In this latest article in our FORGOTTEN ARTISTS series regular contributor Clint West is back to remind us of a particularly innovative band that really pushed the boundaries of the Americana genre.
Formed in 1990 in Austin, Texas, Bad Livers were without question one of the most original and unique bands of that decade. Defying any kind of classification they blended traditional American musical forms such as folk, gospel, blues country and most notably bluegrass, with the energy and attitude of rock music and punk. Indeed, their first single was a bluegrass cover of Iggy Pop’s ‘Lust for Life’. For want of anything better Rolling Stone later described their sound as “thrash-grass”. However, that is a very crude and simplistic label, Bad Livers were far more than that; they were musical virtuosos with a modern, energetic and innovative take on the American folk tradition. When asked for a description of their music the band simply referred to it as “Bad Livers music”.
The band’s guitar and banjo player, principal songwriter and driving force was Danny Barnes. A one-time brief member of the legendry Dallas band Killbilly, Barnes left and moved to Austin where he formed The Barnburners which also featured J.D. Foster and Rich Brotherton. He then formed the Danny Barnes Trio with his former Killbilly colleague, the classically trained upright bass and tuba player Mark Rubin, and fiddler/accordionist Ralph White III. This line-up then became Bad Livers.
Performing regularly around the Austin clubs, Bad Livers garnered a growing reputation that brought them to the attention of Paul Leary from The Butthole Surfers. He then financed and produced the band’s debut album, ‘Delusions of Banjer’ which was released in 1992 on Quarterstick Records. The record received wide critical acclaim for Barnes’ strong, if sometimes quirky songwriting and the band’s melting pot of sounds. The high quality of its musicianship was also noted.
The band toured relentlessly and continued to enhance their renown as a superb live band. It was 1994 therefore before the release of ‘Horses in the Mines’, the band’s second album, also on Quarterstick. Produced by Barnes, it was recorded live on analogue equipment in a log cabin. Once again, the band won many critical plaudits with the Austin Chronicle describing the record as “fresh, vital and original”. However, Bad Livers’ innovatory approach brought them into conflict with bluegrass traditionalists who often loathed them, leaving them trying to project to a more progressively-minded crossover rock audience and to avoid being seen as a novelty act.
A move to Sugar Hill Records brought a third release in 1997 with ‘Hogs on the Highway’, which also marked the last appearance of Ralph White with the band, as he left soon after the album was completed. The album itself was a more earnest affair, being something of a concept album that honoured the roots of American music. Featuring a broad range of musical styles, Barnes’s songs continued to grow and mature whilst the quality of the musicianship was more clearly apparent than on the more primal sound of the two Quarterstick albums. The tour that accompanied the album saw White replaced by multi-instrumentalist Bob Grant and the band clock up their 1600th date in seven years.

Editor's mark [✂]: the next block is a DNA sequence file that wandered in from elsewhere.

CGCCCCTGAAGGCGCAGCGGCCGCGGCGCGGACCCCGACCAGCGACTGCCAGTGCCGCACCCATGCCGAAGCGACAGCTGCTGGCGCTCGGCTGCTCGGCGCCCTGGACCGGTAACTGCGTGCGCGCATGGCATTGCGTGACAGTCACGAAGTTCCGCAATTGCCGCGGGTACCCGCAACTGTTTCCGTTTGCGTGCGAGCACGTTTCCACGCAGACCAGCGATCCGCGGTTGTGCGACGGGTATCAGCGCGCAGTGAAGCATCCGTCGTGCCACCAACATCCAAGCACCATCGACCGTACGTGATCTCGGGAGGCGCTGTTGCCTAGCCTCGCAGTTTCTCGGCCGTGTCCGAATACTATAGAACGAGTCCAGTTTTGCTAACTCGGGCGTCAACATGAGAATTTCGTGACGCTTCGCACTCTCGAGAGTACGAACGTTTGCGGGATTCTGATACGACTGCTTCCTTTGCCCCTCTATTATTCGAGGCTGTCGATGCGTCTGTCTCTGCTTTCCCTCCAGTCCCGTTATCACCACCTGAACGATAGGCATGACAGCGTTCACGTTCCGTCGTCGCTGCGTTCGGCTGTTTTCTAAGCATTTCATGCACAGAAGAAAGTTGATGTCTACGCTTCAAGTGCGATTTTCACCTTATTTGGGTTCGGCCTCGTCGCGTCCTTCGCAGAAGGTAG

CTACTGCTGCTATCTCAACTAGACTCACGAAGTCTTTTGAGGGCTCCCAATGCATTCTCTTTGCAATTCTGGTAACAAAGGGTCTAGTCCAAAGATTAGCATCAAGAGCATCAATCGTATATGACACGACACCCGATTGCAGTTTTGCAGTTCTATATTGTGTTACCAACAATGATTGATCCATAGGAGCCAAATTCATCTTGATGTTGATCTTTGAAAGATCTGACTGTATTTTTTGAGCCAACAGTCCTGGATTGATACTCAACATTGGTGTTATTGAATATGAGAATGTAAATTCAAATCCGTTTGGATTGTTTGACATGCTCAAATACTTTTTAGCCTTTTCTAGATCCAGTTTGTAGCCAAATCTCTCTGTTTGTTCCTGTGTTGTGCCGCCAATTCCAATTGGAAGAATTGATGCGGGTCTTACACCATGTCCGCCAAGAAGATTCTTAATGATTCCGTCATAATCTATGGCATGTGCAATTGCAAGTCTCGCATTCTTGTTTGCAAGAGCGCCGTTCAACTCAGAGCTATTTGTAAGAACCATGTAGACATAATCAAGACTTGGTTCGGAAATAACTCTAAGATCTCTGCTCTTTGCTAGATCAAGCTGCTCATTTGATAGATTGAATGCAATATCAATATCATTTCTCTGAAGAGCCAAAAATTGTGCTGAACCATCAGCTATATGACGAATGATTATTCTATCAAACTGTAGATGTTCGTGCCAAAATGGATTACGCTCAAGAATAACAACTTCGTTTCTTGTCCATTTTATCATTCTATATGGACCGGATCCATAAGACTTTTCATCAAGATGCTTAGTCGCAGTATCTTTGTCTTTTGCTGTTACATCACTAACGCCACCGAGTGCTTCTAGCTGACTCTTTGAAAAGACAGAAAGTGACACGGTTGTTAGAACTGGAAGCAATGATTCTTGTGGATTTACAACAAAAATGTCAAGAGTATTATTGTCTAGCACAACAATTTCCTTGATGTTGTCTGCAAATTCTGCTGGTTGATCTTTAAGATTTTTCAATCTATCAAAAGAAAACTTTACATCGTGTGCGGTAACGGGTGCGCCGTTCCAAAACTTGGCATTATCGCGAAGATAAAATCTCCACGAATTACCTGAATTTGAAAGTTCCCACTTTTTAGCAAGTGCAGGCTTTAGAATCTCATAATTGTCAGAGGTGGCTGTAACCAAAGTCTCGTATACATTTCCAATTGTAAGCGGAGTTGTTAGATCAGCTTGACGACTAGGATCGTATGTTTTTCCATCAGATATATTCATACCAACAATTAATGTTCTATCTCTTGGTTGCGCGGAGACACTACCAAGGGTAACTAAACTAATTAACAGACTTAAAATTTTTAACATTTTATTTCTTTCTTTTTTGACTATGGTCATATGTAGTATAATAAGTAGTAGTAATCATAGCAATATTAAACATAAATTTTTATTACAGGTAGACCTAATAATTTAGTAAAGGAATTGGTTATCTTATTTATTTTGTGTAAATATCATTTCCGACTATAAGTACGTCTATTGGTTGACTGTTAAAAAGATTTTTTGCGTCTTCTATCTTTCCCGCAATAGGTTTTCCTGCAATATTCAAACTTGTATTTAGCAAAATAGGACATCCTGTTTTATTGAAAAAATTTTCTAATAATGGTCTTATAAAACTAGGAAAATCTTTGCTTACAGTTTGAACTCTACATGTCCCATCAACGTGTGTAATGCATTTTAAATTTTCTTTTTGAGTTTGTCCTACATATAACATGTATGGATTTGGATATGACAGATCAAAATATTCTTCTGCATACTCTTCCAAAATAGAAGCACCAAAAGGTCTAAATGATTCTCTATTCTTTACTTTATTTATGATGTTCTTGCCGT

Bob Grant then also departed at the end of the year. Barnes moved to Port Hadlock in Washington state but continued to carry on the band with Rubin. Together the two of them recorded ‘Industry and Thrift’, which was produced by Lloyd Maines and released in 1998. The album expanded the band’s sound in new directions. The old bluegrass base was still present but with newly added ingredients of soul, funk and blues. Barnes’ songwriting had matured too; the old humour and frivolity had not entirely disappeared, but increasingly his lyrics were more literate and more artfully crafted. One contemporary critic even suggested that the album marked the transition from “Barnes the comedian to Barnes the songwriter”. The album again received incredibly positive reviews, with US music critic and author David Goodman describing it as “a truly amazing piece of Americana”. However, in terms of sales Barnes commented that it “fell off the face of the earth”.
The band’s final album ‘Blood and Mood’ appeared in 2000. It was the band’s most leftfield effort yet, introducing sampling and electronica. Traditionalists decried it as the final betrayal of the band’s bluegrass roots whilst others hailed it as a masterpiece. As with so many aspects of life, it was the conservatives who got it terribly wrong. Despite the band website’s deadpan comment that it was “to date the worst-selling title in the catalogue” it was a brave and artistic triumph. The band called it a day soon after, leaving observers to wonder if that decision had already been taken before the album was made, thus freeing Barnes and Rubin to put aside all commercial considerations and experiment. Whatever the circumstances the album was a fitting swansong that divided opinions, but then that’s exactly what the Bad Livers had been doing for a decade.
Despite their 2007 induction into the Austin Music Hall of Fame, the Bad Livers were never famous in the real sense of the word. What they did do though, was to challenge and redefine the boundaries of American music in a way that inspired and influenced many others. Following the band’s demise, Mark Rubin moved into writing film scores whilst also pursuing a career as a session player and touring musician. Danny Barnes went on to compose music for the Seattle Symphony Orchestra, as well as releasing a series of back-to-basics banjo albums. Occasionally since, they have got together for the odd reunion gig but there has never been any suggestion that they might record or tour together again, despite interest in the band being revived following the use of their song ‘Death Trip’ in the TV series ‘True Blood’.